I had no idea that half the tunes I have heard in synagogue were written by Reb Shlomo Carlebach.
As I sat clapping and humming along at the Broadway show, “Soul Doctor,” which opened Thursday in New York City, I marveled at how far the renegade rabbi posthumously influenced Judaism.
“Soul Doctor,” a two-plus hour musical which intersperses some of the rabbi’s thousands of melodies with an original score, tells the story of how Carlebach - a descendent of an old rabbinical dynasty intent on Torah study - came to reject his strict Litvak heritage and bring the Hasidic love of song to mainstream religious Judaism.
The “based on a true” story travels back to his youth in Vienna, where the Nazis quickly took power (Carlebach was really from Berlin, only spent a few years in Vienna). There the young, yellow star-wearing boy encounters the eccentric and exuberant Moishele, who tells the young Shlomo that his mission is to heal the world through song: “He sang his song / to the lost and the lonely / lifting up his broken-hearted brothers one by one.”
Then Moishele is shot in the street by a Nazi who didn’t want a Jew singing.
The family moves to America, where although young Shlomo wants to feed hungry souls, his father sets him up in his new Yeshiva because, “the future of our people is now left in our hands.”
The brilliant student grows up to be a learned man. It is only when he meets the not-yet-discovered African-American Jazz singer Nina Simone that he remembers his mission to save the world through song, a mission he fulfills in the Hasidic world under another great rabbi, Menachem Mendel Schneerson. (At the time, the black hats were divided between the austere, learned Litvaks, against the soulful, singing Hassidim.)
The musical follows Carlebach’s relationship with Simone, as they each come into their own - she becoming the “High Priestess of Soul,” he getting a record contract to produce his unique melodies.
But “the singing rabbi” is scandalous. Rejected by his family, he heads to Frisco to heal all the broken souls, building a following, which he takes to Jerusalem. Finally, he heads back to Vienna, to continue the Jewish song in a place it was silenced: Am Yisrael Chai! he sings, ending the show on one of the Reb’s most famous tunes.
In a way, “Soul Doctor” is the perfect medley of The Great White Way’s and Jewish triumphalism - the Jew rises from the ashes (as does the African-American descendent of slaves) to show the enemy that we can survive. But it tackles a bit too much: the Holocaust, the complex relationship between Hasidim and mitnagdim (Ashkenazi Jews who opposed Hasidic Judaism), between religion and secular society, between a man who can do great things but also be personally flawed: he can connect to many, but has trouble connecting to one. It tackles much, but does not reveal a lot about a man. The musical shows how the rabbi goes from a strictly chaste upbringing to believe in the power of touch, but does not touch upon the accusations of sexually inappropriate conduct against him.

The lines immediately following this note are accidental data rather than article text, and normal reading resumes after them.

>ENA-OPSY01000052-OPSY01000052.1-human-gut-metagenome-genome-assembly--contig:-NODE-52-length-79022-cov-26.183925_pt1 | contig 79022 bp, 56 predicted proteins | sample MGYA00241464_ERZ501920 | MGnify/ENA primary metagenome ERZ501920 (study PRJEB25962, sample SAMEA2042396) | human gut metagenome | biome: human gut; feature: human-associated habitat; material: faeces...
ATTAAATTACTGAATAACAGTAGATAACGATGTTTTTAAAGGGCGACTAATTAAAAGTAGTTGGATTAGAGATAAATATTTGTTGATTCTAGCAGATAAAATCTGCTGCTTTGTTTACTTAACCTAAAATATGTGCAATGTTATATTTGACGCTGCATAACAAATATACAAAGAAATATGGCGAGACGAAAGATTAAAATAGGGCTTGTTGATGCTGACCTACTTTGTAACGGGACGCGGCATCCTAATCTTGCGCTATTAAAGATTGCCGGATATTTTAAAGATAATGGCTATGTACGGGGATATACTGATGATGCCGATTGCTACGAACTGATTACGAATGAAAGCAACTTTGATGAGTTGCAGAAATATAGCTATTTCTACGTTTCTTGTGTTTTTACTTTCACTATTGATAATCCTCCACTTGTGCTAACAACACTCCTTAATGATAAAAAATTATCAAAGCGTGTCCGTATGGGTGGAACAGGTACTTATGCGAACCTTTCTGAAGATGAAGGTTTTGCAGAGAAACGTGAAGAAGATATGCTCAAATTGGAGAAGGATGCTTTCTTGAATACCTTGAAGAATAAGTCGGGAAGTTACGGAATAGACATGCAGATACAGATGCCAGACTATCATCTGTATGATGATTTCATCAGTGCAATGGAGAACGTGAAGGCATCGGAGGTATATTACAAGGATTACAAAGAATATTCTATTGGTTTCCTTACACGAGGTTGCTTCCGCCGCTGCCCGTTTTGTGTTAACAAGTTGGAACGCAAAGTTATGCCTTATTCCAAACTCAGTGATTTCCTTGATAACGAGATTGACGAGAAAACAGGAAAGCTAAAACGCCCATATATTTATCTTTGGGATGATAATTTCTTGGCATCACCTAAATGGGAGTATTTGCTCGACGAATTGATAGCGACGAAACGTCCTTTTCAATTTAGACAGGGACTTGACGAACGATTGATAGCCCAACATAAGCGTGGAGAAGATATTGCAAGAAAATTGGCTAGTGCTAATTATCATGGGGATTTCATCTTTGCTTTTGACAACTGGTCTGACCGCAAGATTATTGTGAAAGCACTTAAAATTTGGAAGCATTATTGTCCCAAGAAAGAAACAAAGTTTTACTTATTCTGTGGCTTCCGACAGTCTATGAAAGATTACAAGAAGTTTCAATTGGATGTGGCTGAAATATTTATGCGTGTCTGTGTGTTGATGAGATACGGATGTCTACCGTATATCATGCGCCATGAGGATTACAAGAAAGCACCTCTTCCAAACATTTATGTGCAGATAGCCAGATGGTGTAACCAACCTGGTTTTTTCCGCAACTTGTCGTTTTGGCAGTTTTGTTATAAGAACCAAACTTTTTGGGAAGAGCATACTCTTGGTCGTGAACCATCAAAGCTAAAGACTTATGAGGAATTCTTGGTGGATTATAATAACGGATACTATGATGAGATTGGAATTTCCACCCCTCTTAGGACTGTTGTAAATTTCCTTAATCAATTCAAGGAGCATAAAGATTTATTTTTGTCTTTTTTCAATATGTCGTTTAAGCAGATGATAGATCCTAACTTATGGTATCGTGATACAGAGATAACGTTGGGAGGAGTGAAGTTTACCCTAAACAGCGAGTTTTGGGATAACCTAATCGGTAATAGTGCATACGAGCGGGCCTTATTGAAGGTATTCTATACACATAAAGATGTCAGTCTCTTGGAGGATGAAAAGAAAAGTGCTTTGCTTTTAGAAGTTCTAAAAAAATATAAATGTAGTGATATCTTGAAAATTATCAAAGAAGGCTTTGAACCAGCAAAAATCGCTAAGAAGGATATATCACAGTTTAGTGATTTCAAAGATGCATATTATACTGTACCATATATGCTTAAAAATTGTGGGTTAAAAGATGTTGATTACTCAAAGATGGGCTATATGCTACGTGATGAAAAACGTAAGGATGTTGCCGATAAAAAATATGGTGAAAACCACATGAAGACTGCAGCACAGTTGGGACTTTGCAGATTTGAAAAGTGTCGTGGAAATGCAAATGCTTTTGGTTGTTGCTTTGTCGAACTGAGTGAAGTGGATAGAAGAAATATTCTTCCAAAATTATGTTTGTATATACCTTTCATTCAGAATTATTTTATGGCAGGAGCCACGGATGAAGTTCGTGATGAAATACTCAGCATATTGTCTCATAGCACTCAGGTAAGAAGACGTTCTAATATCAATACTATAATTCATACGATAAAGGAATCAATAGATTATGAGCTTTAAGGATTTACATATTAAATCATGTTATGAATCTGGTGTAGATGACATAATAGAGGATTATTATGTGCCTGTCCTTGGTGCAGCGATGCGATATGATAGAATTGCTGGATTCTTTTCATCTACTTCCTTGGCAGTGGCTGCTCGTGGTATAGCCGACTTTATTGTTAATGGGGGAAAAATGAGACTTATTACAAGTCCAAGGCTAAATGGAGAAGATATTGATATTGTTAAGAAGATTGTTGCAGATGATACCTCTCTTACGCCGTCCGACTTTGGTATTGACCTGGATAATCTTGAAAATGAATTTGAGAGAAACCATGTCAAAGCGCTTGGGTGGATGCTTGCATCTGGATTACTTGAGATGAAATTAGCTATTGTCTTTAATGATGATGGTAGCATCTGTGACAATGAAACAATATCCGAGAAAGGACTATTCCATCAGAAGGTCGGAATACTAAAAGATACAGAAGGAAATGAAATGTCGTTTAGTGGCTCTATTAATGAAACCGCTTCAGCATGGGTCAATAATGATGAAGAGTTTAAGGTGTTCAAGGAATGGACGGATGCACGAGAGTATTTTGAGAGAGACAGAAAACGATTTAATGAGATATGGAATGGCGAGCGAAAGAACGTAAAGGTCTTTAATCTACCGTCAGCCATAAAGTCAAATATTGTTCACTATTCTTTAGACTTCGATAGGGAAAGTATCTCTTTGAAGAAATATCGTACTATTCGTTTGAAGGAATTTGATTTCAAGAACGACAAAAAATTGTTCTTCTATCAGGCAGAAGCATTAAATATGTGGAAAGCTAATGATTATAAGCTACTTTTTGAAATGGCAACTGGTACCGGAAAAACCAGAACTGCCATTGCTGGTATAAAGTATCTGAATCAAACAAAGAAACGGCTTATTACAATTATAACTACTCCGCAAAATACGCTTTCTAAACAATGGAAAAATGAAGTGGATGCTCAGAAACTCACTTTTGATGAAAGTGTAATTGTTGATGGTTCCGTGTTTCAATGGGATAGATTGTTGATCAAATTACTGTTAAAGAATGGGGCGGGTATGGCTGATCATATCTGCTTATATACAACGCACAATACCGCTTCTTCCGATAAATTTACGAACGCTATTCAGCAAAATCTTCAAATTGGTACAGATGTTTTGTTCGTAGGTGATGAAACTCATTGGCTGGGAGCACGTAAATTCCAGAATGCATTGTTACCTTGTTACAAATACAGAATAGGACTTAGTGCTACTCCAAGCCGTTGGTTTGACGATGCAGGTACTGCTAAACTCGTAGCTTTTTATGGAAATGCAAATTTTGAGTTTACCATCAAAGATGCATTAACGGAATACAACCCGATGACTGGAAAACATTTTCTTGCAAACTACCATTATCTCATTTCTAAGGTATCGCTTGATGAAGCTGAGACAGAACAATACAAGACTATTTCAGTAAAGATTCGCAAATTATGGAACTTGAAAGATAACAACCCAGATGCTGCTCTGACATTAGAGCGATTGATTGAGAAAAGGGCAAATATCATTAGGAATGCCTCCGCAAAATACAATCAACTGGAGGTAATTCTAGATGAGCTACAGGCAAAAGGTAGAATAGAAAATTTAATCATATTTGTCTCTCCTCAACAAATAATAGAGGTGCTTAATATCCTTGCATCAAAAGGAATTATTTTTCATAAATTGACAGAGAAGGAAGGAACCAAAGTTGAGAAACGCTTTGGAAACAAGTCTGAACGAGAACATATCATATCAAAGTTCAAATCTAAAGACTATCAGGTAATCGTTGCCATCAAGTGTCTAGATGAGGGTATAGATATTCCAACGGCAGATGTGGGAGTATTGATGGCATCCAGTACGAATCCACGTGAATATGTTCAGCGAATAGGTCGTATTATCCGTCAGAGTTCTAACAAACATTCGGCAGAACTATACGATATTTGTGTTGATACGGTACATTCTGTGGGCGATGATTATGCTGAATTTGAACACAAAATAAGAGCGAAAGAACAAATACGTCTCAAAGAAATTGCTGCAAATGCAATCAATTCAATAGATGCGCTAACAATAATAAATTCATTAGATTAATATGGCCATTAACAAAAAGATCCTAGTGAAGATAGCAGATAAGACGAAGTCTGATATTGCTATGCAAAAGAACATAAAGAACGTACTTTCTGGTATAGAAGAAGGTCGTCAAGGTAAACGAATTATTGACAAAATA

The show, which was originally conceived as a one-woman-show by Neshama Carlebach, the older of the rabbi’s two daughters, is not exactly true, although it touches on the major notes of his life, which ended at 69 in 1994. Often considered the father of the “ba’al teshuva movement,” Carlebach was a great scholar who studied in some of the biggest yeshivas with great rabbis, and indeed was ostracized for much of his life for turning to song to revive the soul of the Jewish people.
What the musical does get right is the Jewish stuff: the Hebrew and the Yiddish is accurate - for once, in mainstream media - and the rabbi, here, with his hippy-dippy talk “holy sister,” “we’re all brothers,” made me feel I was actually in the room with him and his Hair-like singing entourage.
It gets it so right, though, that at times I felt like I was in shul: A musical, sing-a-long, spiritual, raucous shul, to be certain, but a synagogue just the same. And that might be a problem for this insider-baseball show, which might appeal to fans of the rabbi, of Jewish music, and Jewish history, but not many more. Perhaps the presence of Simone - and the drawing of the parallels between the Jewish and Black experience of suffering - will draw in another crowd. In the show, even Carlebach’s father marches with the Reverend Martin Luther King. It’s sad to note that these days the black and Jewish experience has diverged so greatly.
But what is most jarring is to watch such a brilliant and loving person struggle against the inflexible Judaism - a struggle that is still alive today, as much of religious Judaism is still too rigid to allow for creativity, renewal, and often, for unbridled love and joy.
The irony of the musical - of his life, really - is that ultimately, the Reb’s songs were adapted by the very sects that would reject him: at any ultra-Orthodox wedding or simcha there’s bound to be a jaunty or soulful Carlebach tune played. But most of the people there are probably ignorant of the song’s origins, or the values of the man who hoped to change the world.
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